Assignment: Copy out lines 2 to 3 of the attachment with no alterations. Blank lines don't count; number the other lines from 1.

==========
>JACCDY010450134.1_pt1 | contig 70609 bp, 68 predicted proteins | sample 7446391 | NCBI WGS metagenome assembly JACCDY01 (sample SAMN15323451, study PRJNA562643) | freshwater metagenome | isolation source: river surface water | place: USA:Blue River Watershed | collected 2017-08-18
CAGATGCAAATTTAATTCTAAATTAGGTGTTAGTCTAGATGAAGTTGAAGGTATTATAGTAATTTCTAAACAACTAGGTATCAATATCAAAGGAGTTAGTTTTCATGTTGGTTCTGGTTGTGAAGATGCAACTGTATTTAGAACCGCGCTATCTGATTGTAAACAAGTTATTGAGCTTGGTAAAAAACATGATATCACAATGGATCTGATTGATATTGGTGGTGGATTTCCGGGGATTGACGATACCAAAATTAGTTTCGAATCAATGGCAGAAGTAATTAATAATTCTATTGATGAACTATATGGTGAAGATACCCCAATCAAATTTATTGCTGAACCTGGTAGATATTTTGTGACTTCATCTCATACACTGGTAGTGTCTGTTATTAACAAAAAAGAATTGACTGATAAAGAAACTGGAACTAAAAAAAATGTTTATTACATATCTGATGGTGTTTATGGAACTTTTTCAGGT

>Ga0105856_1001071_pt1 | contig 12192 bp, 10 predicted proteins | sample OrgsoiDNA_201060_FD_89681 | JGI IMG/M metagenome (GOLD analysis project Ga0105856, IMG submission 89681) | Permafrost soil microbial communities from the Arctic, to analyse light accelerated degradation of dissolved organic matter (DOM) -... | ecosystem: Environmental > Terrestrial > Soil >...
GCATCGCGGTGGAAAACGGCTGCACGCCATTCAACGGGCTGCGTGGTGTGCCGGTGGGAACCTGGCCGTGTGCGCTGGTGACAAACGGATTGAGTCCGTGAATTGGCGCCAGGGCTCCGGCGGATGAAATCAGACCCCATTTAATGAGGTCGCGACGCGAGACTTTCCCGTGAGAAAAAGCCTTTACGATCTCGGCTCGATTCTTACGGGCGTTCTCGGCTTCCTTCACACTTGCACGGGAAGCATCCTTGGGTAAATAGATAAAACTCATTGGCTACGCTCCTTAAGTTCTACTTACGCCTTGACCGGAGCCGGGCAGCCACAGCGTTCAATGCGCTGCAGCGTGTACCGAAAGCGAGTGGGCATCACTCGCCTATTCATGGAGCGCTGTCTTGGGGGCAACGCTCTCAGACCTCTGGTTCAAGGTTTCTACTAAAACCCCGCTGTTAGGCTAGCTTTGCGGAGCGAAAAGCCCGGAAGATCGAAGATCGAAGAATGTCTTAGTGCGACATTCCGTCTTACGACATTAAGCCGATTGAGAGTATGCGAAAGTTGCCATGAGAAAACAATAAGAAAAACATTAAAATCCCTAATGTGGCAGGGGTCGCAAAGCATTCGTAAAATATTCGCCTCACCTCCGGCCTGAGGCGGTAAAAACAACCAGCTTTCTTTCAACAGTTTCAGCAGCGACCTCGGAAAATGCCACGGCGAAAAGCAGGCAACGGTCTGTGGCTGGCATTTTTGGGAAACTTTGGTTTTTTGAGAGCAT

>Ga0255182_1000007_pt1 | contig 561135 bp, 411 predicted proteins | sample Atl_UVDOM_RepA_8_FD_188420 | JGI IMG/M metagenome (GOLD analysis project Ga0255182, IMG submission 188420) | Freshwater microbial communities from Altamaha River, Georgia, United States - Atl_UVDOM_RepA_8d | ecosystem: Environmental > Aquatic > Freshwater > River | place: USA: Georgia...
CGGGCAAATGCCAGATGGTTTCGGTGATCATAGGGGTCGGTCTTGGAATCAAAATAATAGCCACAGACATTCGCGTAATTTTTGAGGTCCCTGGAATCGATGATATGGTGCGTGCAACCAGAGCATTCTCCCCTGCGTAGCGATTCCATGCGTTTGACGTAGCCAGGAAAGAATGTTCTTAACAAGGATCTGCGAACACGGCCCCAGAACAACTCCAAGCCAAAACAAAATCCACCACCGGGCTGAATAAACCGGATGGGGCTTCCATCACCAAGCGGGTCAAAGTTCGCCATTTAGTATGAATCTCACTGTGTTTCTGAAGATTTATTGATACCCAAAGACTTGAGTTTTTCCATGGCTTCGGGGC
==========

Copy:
CAGATGCAAATTTAATTCTAAATTAGGTGTTAGTCTAGATGAAGTTGAAGGTATTATAGTAATTTCTAAACAACTAGGTATCAATATCAAAGGAGTTAGTTTTCATGTTGGTTCTGGTTGTGAAGATGCAACTGTATTTAGAACCGCGCTATCTGATTGTAAACAAGTTATTGAGCTTGGTAAAAAACATGATATCACAATGGATCTGATTGATATTGGTGGTGGATTTCCGGGGATTGACGATACCAAAATTAGTTTCGAATCAATGGCAGAAGTAATTAATAATTCTATTGATGAACTATATGGTGAAGATACCCCAATCAAATTTATTGCTGAACCTGGTAGATATTTTGTGACTTCATCTCATACACTGGTAGTGTCTGTTATTAACAAAAAAGAATTGACTGATAAAGAAACTGGAACTAAAAAAAATGTTTATTACATATCTGATGGTGTTTATGGAACTTTTTCAGGT

>Ga0105856_1001071_pt1 | contig 12192 bp, 10 predicted proteins | sample OrgsoiDNA_201060_FD_89681 | JGI IMG/M metagenome (GOLD analysis project Ga0105856, IMG submission 89681) | Permafrost soil microbial communities from the Arctic, to analyse light accelerated degradation of dissolved organic matter (DOM) -... | ecosystem: Environmental > Terrestrial > Soil >...